Bladderwrack also contains beta-carotene, making it a fantastic choice for anyone looking to enhance their eyesight. In addition, fucoxanthin and fucoidan, two nutrients found in abundance in bladderwrack, are being hailed by Chinese researchers as the “eye nutrition of the future.”

Fucoxanthin is the main component of the seaweed’s light-absorbing mechanism, responsible for its brown or olive-green hue. The blue light given out by many electronic gadgets, including computers, smartphones, and tablets, is considered harmful to the eyes.

Fucoxanthin is a xanthophyll, a carotenoid that helps preserve eyesight by absorbing blue-green to yellow-green wavelengths of visible light.

Also, a preliminary study suggests that fucoidan may be useful in treating age-related macular degeneration by inhibiting the growth of new blood vessels in areas where cells are not getting enough oxygen. Similar to the effects of fucoxanthin, fucoidan has been shown to slow down the aging and death of cells. [2]

4. Bladderwrack Skin Benefits

Bladderwrack is effective as a topical therapy for various skin conditions, including cellulite, skin aging, and burns. It is also used in skin care products to relieve skin discomfort. Bladderwrack also has high B-complex vitamins, calcium, iodine, iron, magnesium, potassium, sodium, sulfur, and silicon content. [3]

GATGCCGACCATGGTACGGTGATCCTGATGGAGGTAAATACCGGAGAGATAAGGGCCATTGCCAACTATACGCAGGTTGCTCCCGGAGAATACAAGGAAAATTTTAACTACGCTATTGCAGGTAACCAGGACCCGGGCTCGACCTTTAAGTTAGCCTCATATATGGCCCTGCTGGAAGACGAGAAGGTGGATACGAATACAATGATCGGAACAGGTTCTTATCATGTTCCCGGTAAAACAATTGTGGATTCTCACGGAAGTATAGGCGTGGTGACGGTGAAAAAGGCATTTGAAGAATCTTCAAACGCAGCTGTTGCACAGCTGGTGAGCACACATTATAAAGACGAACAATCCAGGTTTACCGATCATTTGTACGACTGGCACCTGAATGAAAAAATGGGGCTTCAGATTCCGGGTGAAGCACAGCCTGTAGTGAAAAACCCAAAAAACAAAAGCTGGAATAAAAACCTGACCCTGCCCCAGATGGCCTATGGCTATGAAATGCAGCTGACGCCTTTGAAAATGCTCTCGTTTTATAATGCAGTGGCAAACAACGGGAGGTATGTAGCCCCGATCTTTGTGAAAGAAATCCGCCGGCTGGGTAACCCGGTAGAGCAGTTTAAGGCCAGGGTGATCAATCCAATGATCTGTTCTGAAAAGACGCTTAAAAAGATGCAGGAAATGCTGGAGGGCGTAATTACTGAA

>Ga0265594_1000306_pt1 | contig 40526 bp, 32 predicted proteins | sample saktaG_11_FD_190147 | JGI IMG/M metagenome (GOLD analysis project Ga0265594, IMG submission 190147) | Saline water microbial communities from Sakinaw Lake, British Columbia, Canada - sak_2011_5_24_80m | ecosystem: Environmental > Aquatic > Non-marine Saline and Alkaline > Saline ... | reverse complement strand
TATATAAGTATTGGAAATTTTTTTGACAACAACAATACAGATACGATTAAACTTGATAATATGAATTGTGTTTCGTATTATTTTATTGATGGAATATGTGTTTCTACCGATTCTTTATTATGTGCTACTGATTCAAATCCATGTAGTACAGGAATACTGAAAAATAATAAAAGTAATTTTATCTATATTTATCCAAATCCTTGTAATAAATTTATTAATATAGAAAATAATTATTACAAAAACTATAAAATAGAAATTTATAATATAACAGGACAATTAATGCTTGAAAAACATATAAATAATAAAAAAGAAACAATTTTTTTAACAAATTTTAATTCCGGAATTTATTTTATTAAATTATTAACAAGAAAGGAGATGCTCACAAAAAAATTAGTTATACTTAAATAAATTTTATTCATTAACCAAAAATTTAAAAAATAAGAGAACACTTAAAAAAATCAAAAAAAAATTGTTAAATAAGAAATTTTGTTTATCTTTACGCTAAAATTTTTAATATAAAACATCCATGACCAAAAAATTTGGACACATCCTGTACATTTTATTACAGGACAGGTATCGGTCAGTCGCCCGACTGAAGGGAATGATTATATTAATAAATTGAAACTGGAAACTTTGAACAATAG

Additional antioxidant vitamins A, C, and E and the minerals carotene and selenium provide bladderwrack its special anti-aging and healing abilities. Preliminary studies suggest that bladderwrack’s antioxidants, including fucoidan, encourage collagen production in the skin, which may reduce the appearance of cellulite, speed up skin healing, and slow the aging process. [4]

Its hydrating ingredients are especially beneficial for dry, older skin and make it appear fuller and younger-looking. [5]

5. Bladderwrack for Inflammation

Fucoidans, a kind of sulfated polysaccharides, are among the potent nutrients in bladderwrack seaweed that have anti-inflammatory properties. Researchers have looked into these compounds’ antioxidant, anticancer, immune-modulating, and anti-inflammatory effects. [6, 7]

Bladderwrack may also help protect the stomach lining from acid and reduces inflammation. As a result, it may help alleviate stomach issues by acting as a barrier between your stomach’s delicate lining and irritating substances like stomach acid. Inflammation is also reduced, which may help with gastrointestinal problems.